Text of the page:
Cybersecurity Saturday

From inside the Capital Beltway

Cyberscoop reports that cybermeasures are gaining momentum at federal agencies in response to the President’s May 2021 executive order and increased funding from Congress.

Security Week adds that

The White House on Wednesday released its federal zero trust strategy, requiring agencies to meet certain cybersecurity standards and objectives by the end of fiscal year 2024. * * *

When a zero trust model is implemented, no user, system, network or service operating inside or outside the security perimeter is trusted, and every access attempt is verified.

The latest memorandum from the Office of Management and Budget (OMB) requires agencies to achieve certain goals by the end of 2024. These goals focus on identity, devices, networks, applications and workloads, and data — these are the five pillars described by the zero trust model of the DHS’s Cybersecurity and Infrastructure Security Agency (CISA).

From the Log4j vulnerability front, ZDnet warns that the threat is not over yet.

Despite the absence of immediate mass exploitation, Sophos security’s Chester Wisniewski backs the view that it will be a target for exploitation for years to come. 

Microsoft continues to rate the Log4j vulnerabilities as a “high-risk situation” for companies across the globe and reckons there is high potential for their expanded use. But for now, Wisniewski believes an immediate crisis has been swerved.   

“[T]he immediate threat of attackers mass exploiting Log4Shell was averted because the severity of the bug united the digital and security communities and galvanised people into action. This was seen back in 2000 with the Y2K bug and it seems to have made a significant difference here,” says Wisniewski. * * *

As for the duration of Log4Shell, Wisniewski reckons internet-facing applications will be found and patched or taken offline. But that still leaves a ton of internally vulnerable systems that might never be discovered, hence Log4Shell will live on for years as a favorite target for penetration testers and state-backed threat actors. 

From the cyber-agency front —

  • HC3 released an analyst note “with updated information regarding the BlackMatter ransomware-as-a-service (RaaS) program. While HC3 previously identified multiple healthcare and public health (HPH) sector or health sector- affiliated organizations impacted by this malware, the group has not claimed a victim since October 31, 2021 and appears to have shut down operations. HC3 is reducing the threat level posed by BlackMatter to BLUE or GUARDED.”
  • NIST released version 5 of NIST 800-53A.

This publication provides a methodology and set of procedures for conducting assessments of security and privacy controls employed within systems and organizations within an effective risk management framework. The assessment procedures, executed at various phases of the system development life cycle, are consistent with the security and privacy controls in NIST Special Publication 800-53, Revision 5. The procedures are customizable and can be easily tailored to provide organizations with the needed flexibility to conduct security and privacy control assessments that support organizational risk management processes and are aligned with the stated risk tolerance of the organization. Information on building effective security and privacy assessment plans is also provided with guidance on analyzing assessment results.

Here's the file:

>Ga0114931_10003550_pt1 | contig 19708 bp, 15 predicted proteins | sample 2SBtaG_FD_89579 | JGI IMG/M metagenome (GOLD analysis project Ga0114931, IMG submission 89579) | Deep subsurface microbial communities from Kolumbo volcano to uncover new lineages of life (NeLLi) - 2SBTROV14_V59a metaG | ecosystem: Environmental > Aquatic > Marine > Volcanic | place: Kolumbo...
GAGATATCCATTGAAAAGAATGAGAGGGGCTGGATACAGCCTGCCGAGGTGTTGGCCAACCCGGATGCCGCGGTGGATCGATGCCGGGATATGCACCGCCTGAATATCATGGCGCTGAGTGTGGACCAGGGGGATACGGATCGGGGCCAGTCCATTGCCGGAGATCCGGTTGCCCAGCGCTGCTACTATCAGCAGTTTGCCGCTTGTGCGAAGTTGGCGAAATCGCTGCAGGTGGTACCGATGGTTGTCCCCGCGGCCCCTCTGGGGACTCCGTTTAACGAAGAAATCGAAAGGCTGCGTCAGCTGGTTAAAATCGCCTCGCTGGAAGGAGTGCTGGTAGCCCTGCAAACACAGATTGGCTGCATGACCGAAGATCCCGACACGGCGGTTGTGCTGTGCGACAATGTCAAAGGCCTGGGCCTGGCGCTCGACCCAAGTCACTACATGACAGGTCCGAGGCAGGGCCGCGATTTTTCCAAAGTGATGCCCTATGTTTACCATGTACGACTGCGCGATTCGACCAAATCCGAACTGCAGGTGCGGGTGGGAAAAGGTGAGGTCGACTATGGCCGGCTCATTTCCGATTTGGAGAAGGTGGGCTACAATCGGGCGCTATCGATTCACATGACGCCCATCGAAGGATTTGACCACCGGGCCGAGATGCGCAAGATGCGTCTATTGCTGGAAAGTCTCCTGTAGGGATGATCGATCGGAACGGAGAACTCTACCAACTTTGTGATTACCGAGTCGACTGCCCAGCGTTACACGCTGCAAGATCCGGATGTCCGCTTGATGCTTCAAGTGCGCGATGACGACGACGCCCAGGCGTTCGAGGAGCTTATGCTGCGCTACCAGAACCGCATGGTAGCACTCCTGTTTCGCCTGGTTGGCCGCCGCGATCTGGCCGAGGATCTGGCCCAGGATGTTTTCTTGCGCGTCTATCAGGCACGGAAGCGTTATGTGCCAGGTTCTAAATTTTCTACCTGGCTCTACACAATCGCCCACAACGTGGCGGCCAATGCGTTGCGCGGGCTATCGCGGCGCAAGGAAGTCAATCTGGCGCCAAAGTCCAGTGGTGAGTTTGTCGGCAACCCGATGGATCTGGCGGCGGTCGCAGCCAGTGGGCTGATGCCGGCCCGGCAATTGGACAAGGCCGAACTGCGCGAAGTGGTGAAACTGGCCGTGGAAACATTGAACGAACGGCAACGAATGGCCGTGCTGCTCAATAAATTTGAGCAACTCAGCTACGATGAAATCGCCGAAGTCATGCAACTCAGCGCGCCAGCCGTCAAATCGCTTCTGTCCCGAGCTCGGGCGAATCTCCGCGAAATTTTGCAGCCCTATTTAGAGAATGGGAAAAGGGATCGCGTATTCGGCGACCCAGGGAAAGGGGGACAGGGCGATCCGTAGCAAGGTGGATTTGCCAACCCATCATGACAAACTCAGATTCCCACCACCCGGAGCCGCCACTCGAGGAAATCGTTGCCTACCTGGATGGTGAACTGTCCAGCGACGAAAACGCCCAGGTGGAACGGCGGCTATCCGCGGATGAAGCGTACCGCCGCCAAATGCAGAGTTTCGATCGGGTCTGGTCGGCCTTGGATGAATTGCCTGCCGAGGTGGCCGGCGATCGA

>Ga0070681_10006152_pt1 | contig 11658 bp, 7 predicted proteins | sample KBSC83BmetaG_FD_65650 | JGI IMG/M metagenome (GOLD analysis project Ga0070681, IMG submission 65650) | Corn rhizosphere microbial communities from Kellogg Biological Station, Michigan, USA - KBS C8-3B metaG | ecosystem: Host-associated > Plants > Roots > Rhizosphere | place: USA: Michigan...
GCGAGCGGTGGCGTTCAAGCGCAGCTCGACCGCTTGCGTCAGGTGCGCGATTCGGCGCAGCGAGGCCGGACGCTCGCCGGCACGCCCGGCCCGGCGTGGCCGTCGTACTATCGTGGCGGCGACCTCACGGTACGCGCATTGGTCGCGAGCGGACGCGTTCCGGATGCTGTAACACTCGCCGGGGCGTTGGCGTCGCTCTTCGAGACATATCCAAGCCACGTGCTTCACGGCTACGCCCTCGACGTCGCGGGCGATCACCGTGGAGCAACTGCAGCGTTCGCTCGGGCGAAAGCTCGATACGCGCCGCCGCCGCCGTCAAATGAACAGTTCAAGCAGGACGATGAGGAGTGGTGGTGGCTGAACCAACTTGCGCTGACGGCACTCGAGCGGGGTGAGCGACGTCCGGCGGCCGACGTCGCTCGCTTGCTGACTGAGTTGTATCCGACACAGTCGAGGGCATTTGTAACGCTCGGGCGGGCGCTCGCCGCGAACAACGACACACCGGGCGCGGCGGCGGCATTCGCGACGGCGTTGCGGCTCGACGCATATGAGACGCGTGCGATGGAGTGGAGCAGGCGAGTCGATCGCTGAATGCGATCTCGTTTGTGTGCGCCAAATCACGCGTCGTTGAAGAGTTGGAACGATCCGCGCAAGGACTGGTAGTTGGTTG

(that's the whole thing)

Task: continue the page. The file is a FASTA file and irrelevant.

From the ransomware front, Cyberscoop reports that

The REvil (Sodinokibi) ransomware cooperative’s activity has not slowed down following Russia’s recent move to arrest several alleged members of the group, according to threat intelligence company ReversingLabs.

Two weeks have passed since Russia’s law enforcement agency FSB announced the takedown of the REvil group “at the request of US authorities,” but the ransomware-as-a-service (RaaS) enterprise remains as active as before.

After long being accused of allowing cybercriminals to proliferate within its borders – as long as Russian nationals or organizations are not hurt – Russia appeared set to send a different message with the arrest of 14 members of the REvil gang, even if some saw it as a political move – amidst the increasing tensions at the Ukraine border.

However, as ReversingLabs points out, the high-profile arrests of affiliates did not put a dent in REvil operations. In fact, the group is continuing operations at the very same pace as just before the arrests.

What’s more, here’s a link to the latest edition of Bleeping Computer’s the Week in Ransomware.

This week’s biggest news is about a new ransomware operation called DeadBolt encrypted QNAP [storage] devices worldwide, illustrating how threat actors can still earn a lot of money by targeting consumers and small businesses.

The attacks started on January 25th and have since encrypted over 4,300 QNAP NAS devices where they demand 0.03 bitcoins, worth approximately $1,100, for a decryption key.

The attacks started on January 25th and have since encrypted over 4,300 QNAP NAS devices where they demand 0.03 bitcoins, worth approximately $1,100, for a decryption key.

Finally from the cyberprevention front

  • Cybersecurity Dive informs us about cybersecurity tool trends to watch this year — both from the waxing and waning standpoints.
  • ISACA writes about the important role that company culture plays in maintaining reliable cybersecurity.

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